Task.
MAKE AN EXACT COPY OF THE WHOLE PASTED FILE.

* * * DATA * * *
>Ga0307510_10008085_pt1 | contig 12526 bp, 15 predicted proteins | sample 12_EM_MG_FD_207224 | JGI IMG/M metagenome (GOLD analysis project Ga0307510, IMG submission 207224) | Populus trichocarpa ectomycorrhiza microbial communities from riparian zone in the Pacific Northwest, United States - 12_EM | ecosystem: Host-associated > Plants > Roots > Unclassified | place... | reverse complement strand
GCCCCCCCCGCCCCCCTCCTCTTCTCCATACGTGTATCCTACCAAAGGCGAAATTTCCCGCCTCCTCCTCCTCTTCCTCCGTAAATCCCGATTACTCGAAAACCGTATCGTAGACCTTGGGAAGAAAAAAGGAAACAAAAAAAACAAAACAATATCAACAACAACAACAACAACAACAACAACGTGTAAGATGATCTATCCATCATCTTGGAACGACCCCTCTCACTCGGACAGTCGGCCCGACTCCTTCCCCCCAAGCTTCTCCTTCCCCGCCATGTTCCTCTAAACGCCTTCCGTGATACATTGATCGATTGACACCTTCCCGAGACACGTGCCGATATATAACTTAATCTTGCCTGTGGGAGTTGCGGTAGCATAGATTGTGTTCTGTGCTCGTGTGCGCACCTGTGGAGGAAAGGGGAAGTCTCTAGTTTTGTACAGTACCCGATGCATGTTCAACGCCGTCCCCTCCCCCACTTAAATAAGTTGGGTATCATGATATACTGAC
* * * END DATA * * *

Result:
>Ga0307510_10008085_pt1 | contig 12526 bp, 15 predicted proteins | sample 12_EM_MG_FD_207224 | JGI IMG/M metagenome (GOLD analysis project Ga0307510, IMG submission 207224) | Populus trichocarpa ectomycorrhiza microbial communities from riparian zone in the Pacific Northwest, United States - 12_EM | ecosystem: Host-associated > Plants > Roots > Unclassified | place... | reverse complement strand
GCCCCCCCCGCCCCCCTCCTCTTCTCCATACGTGTATCCTACCAAAGGCGAAATTTCCCGCCTCCTCCTCCTCTTCCTCCGTAAATCCCGATTACTCGAAAACCGTATCGTAGACCTTGGGAAGAAAAAAGGAAACAAAAAAAACAAAACAATATCAACAACAACAACAACAACAACAACAACGTGTAAGATGATCTATCCATCATCTTGGAACGACCCCTCTCACTCGGACAGTCGGCCCGACTCCTTCCCCCCAAGCTTCTCCTTCCCCGCCATGTTCCTCTAAACGCCTTCCGTGATACATTGATCGATTGACACCTTCCCGAGACACGTGCCGATATATAACTTAATCTTGCCTGTGGGAGTTGCGGTAGCATAGATTGTGTTCTGTGCTCGTGTGCGCACCTGTGGAGGAAAGGGGAAGTCTCTAGTTTTGTACAGTACCCGATGCATGTTCAACGCCGTCCCCTCCCCCACTTAAATAAGTTGGGTATCATGATATACTGAC